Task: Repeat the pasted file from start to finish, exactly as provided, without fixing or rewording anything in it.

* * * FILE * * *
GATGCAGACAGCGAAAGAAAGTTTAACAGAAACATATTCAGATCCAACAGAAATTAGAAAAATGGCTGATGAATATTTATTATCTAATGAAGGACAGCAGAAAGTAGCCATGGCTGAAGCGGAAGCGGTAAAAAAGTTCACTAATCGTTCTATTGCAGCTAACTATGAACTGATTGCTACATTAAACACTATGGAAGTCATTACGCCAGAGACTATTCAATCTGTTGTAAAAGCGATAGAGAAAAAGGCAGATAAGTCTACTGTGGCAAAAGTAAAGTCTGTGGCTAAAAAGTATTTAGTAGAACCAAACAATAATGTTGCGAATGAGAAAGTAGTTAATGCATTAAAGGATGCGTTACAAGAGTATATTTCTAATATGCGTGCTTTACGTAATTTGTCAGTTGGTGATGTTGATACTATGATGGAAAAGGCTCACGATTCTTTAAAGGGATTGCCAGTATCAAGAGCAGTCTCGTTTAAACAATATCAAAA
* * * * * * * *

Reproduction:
GATGCAGACAGCGAAAGAAAGTTTAACAGAAACATATTCAGATCCAACAGAAATTAGAAAAATGGCTGATGAATATTTATTATCTAATGAAGGACAGCAGAAAGTAGCCATGGCTGAAGCGGAAGCGGTAAAAAAGTTCACTAATCGTTCTATTGCAGCTAACTATGAACTGATTGCTACATTAAACACTATGGAAGTCATTACGCCAGAGACTATTCAATCTGTTGTAAAAGCGATAGAGAAAAAGGCAGATAAGTCTACTGTGGCAAAAGTAAAGTCTGTGGCTAAAAAGTATTTAGTAGAACCAAACAATAATGTTGCGAATGAGAAAGTAGTTAATGCATTAAAGGATGCGTTACAAGAGTATATTTCTAATATGCGTGCTTTACGTAATTTGTCAGTTGGTGATGTTGATACTATGATGGAAAAGGCTCACGATTCTTTAAAGGGATTGCCAGTATCAAGAGCAGTCTCGTTTAAACAATATCAAAA